It is true that in RSTP, each switch sends BPDUs on its own and does not wait for the root switch to generate a BPDU so that it can be relayed. The BPDUs thus become more similar to the Hello packets used in many Layer3 protocols (though they are not bidirectional until the so-called Bridge Assurance functionality is configured that treats the BPDUs as real Hello packets sent from each and every port including Alternate and Blocking ports). Thanks to this, an outage can be detected more quickly and precisely because if a BPDU is not received then it is clear that the problem is between these two particular neighbors, not somewhere in the network between the root switch and this switch. But apart from that, there are no further important differences as far as I am concerned (of course, not talking about Proposal/Agreement but this is not about election of port roles).

You wrote that the "RSTP keeps track of different root value of each switches" - I am not sure what you meant by it. Can you perhaps clarify?

Best regards,

Peter

New Member

Re: Difference between Spanning-Tree and Rapid Spanning-Tree for

Hi Peter,

First of all, thanks for that very helpful response.

What I meant by "RSTP keeps track of different root value of each switches" is based on my understanding of STP that any bridge which does not receive a BPDU in the last max_age seconds will pretend that it is the root until it receive some new inferior BPDU showing that the bridge is not the root.

I thought that RSTP in order to increase the convergence of the network kept the root value of the other switches during the first convergence and will not try to pretend that it is the root if it saw some inferior BPDU in the past.

Thanks again for your help

Stephane

Cisco Employee

Re: Difference between Spanning-Tree and Rapid Spanning-Tree for

Hello Stephane,

You are heartily welcome. A few more comments:

What I meant by "RSTP keeps track of different root value of each 
switches" is based on my understanding of STP that any bridge which does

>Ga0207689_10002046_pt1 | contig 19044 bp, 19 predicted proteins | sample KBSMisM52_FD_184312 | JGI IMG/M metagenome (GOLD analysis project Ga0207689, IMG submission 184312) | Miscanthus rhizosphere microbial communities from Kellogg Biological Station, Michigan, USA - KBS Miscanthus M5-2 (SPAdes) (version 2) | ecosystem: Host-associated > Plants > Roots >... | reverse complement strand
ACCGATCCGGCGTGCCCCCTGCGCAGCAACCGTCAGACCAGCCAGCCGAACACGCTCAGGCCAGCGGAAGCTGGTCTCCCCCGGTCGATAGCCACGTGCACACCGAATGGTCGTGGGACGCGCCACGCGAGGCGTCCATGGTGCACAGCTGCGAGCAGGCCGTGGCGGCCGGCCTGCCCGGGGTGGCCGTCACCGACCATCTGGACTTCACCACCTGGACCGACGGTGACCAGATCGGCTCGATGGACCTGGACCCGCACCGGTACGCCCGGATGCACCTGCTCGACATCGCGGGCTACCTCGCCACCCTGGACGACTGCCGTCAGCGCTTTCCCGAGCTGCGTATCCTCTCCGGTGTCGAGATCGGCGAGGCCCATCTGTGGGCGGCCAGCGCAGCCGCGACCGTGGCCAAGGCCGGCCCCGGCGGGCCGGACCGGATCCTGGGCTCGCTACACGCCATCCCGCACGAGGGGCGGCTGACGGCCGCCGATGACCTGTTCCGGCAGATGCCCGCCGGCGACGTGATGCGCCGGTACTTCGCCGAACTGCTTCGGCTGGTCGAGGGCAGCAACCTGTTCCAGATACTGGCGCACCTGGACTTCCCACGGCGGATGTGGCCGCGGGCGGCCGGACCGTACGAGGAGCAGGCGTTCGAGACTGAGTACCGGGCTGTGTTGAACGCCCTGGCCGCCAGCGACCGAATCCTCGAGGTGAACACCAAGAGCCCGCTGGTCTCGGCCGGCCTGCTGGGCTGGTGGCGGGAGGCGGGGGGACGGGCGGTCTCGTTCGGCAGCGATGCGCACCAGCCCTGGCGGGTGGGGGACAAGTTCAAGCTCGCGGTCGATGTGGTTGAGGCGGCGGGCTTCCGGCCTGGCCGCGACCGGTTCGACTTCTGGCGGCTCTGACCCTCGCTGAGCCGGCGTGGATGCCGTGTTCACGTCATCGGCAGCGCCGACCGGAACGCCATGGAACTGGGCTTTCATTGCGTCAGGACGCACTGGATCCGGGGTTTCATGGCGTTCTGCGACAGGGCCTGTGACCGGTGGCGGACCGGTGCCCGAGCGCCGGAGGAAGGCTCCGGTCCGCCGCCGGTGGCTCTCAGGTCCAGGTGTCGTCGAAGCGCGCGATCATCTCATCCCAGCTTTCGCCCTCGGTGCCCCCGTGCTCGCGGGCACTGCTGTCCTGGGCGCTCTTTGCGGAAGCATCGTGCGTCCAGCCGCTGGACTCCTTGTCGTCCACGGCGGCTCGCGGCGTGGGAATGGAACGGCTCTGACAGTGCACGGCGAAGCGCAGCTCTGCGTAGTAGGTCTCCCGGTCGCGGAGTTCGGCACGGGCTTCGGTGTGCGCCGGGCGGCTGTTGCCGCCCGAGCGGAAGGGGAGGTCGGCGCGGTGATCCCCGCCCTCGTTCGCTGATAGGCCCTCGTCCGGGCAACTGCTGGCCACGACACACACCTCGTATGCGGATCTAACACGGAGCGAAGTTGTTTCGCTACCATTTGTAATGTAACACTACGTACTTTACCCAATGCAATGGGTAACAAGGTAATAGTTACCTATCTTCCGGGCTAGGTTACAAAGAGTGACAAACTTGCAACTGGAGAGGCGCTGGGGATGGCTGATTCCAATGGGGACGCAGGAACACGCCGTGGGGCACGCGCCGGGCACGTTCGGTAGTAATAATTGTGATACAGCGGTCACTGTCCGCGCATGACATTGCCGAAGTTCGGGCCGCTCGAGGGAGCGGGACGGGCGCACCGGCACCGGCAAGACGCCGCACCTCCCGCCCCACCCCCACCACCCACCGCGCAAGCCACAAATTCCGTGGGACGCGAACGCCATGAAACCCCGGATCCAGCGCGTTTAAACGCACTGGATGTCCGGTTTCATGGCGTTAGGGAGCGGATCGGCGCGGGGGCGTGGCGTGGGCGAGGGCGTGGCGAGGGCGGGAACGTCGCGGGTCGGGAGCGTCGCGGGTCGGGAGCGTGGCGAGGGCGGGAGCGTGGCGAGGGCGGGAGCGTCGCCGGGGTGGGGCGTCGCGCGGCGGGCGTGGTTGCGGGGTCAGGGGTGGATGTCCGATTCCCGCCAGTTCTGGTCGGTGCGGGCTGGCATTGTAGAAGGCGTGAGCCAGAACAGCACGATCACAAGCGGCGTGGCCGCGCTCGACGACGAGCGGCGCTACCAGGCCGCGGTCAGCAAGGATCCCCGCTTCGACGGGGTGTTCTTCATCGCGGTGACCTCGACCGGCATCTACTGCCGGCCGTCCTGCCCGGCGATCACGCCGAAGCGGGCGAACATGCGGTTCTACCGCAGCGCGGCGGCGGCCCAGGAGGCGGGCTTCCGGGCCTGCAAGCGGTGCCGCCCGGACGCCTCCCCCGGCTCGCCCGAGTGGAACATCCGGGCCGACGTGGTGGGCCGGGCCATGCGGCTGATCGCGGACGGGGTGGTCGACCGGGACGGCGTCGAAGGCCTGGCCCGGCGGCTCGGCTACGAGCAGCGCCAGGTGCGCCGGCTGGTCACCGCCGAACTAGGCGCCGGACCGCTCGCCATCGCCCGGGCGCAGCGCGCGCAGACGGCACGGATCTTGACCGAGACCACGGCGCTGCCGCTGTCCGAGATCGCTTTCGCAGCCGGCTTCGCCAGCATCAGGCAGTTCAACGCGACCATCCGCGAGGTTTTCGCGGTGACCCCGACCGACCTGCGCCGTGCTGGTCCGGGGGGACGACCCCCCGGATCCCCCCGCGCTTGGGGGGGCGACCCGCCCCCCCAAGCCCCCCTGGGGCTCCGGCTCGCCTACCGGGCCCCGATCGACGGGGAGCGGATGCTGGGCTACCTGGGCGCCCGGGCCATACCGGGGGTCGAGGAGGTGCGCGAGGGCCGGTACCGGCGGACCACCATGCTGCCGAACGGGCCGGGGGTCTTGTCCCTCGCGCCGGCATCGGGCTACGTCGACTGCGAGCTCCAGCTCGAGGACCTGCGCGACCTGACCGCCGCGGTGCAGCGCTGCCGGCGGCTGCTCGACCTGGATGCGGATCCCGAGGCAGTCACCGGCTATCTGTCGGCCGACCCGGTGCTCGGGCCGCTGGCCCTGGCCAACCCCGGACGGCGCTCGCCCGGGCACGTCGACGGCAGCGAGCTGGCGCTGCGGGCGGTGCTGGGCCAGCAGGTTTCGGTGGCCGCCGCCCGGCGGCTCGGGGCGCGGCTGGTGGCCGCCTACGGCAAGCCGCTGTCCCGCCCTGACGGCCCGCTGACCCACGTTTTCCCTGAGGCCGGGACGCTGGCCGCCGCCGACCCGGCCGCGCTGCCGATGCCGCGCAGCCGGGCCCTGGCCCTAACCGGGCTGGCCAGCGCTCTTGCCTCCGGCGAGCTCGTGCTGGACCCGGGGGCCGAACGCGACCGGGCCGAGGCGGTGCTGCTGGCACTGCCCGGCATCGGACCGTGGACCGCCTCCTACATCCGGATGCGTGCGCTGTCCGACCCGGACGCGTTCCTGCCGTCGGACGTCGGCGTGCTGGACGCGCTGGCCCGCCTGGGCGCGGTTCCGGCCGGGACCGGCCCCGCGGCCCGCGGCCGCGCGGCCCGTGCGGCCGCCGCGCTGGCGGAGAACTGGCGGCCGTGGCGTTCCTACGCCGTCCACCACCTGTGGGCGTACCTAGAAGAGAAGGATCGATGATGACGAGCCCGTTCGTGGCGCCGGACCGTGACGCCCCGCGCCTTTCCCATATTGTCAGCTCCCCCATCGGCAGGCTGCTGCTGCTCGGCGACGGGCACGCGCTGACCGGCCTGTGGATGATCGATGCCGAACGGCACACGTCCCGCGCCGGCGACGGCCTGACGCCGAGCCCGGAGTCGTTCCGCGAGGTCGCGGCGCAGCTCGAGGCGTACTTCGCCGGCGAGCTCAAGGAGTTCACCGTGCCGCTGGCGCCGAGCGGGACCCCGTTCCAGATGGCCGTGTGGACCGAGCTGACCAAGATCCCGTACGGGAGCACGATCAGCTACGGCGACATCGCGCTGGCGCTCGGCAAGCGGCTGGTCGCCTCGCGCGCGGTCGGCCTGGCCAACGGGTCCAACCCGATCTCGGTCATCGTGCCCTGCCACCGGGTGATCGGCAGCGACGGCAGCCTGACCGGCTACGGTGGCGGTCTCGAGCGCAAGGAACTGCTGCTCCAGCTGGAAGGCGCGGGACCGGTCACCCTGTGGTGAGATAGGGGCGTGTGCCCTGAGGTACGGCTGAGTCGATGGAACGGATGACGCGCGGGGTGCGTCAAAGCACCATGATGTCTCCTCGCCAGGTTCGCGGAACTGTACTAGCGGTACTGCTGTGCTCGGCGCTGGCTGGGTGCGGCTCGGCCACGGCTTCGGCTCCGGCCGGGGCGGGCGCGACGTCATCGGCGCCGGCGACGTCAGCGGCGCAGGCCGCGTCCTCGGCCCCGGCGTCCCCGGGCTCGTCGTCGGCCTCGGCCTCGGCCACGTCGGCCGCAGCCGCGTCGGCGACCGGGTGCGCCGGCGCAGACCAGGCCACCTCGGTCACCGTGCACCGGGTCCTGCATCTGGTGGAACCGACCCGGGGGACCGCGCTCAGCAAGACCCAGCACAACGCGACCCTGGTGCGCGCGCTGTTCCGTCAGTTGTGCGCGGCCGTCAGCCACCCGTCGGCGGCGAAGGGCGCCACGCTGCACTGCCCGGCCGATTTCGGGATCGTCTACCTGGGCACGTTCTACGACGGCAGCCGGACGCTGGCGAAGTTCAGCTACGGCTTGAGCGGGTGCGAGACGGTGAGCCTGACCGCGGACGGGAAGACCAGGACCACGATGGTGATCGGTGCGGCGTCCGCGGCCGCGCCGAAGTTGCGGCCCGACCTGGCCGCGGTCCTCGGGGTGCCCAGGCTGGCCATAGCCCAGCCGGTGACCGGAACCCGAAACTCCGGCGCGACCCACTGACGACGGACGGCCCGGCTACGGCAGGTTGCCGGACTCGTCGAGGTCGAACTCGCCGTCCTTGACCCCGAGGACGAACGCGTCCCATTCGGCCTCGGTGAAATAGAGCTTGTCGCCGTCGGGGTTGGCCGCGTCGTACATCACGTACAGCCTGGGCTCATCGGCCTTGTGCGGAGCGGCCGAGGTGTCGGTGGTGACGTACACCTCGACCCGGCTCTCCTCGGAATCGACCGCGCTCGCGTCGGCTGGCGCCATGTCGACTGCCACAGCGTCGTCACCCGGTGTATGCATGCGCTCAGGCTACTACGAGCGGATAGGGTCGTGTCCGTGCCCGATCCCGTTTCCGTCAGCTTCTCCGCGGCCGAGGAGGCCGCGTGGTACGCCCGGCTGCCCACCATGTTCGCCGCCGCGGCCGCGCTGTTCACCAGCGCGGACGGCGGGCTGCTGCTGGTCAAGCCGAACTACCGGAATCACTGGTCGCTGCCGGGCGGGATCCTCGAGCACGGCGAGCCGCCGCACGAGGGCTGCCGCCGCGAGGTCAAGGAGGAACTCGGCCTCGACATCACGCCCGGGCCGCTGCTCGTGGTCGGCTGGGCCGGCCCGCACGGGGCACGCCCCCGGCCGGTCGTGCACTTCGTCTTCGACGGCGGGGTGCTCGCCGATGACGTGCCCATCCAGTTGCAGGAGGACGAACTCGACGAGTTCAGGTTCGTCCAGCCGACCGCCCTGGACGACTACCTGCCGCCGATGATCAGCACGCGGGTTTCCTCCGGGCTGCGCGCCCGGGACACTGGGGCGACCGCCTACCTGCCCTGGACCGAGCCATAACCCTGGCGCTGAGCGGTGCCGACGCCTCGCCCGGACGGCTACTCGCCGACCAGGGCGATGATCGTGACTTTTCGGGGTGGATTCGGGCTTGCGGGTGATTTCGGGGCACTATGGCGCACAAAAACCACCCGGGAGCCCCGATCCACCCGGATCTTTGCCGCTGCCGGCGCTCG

not receive a BPDU in the last max_age seconds will pretend that it is 
the root until it receive some new inferior BPDU showing that the bridge
 is not the root.

Well, the same goes for the RSTP. If a switch in RSTP stops receiving all BPDUs, it declares itself as the new root switch after 3x Hello time. The main difference between STP and RSTP in this aspect is that if in STP the BPDUs got lost for any reason, the part of the spanning tree "under" the breakage remained silent for max_age seconds - no BPDUs were sent, no BPDUs were received.

In RSTP, if a switch stops receiving BPDUs on its root port, it may still have another ports put into Alternate or Backup role that are still receiving BPDUs from their neighbors, because those neighbors send BPDUs on their own. So, even with a breakage in the network, the switches still exchange BPDUs. And because the original root switch may still be known to those neighbors, they will simply continue to send their BPDUs declaring the original root switch. This will effectively prevent our switch from ever declaring itself to be the new root because it still understands from the continuously received BPDUs that there is a switch a lower BID.

Note that this logic is not particularly about keeping track what other switches say - you have to do that if you want to maintain your port roles stable so it's not a dramatically new functionality (a Root port must receive the best BPDUs, a Designated port must send better BPDUs than it would receive, the Alternate and Backup ports must receive better BPDUs than they would send). What is new is the persistence of sending BPDUs despite not receiving them on the Root port. That allows the original root information to be retained in the BPDUs, thereby somewhat limiting the erroneous declaring of self to be the root when in fact there still is the original root switch available.

Perhaps you meant this logic?

Best regards,

Peter

New Member

Re: Difference between Spanning-Tree and Rapid Spanning-Tree for

Hi Peter,

This is exactly the logic I was trying to understand, thanks for making this much more clear. This explains why convergence could be faster in the case whrere a local bridge loose it`s main link to the root but still has a neighbor which still receives BDPU from the root through an another path.

Thanks for your help

Stephane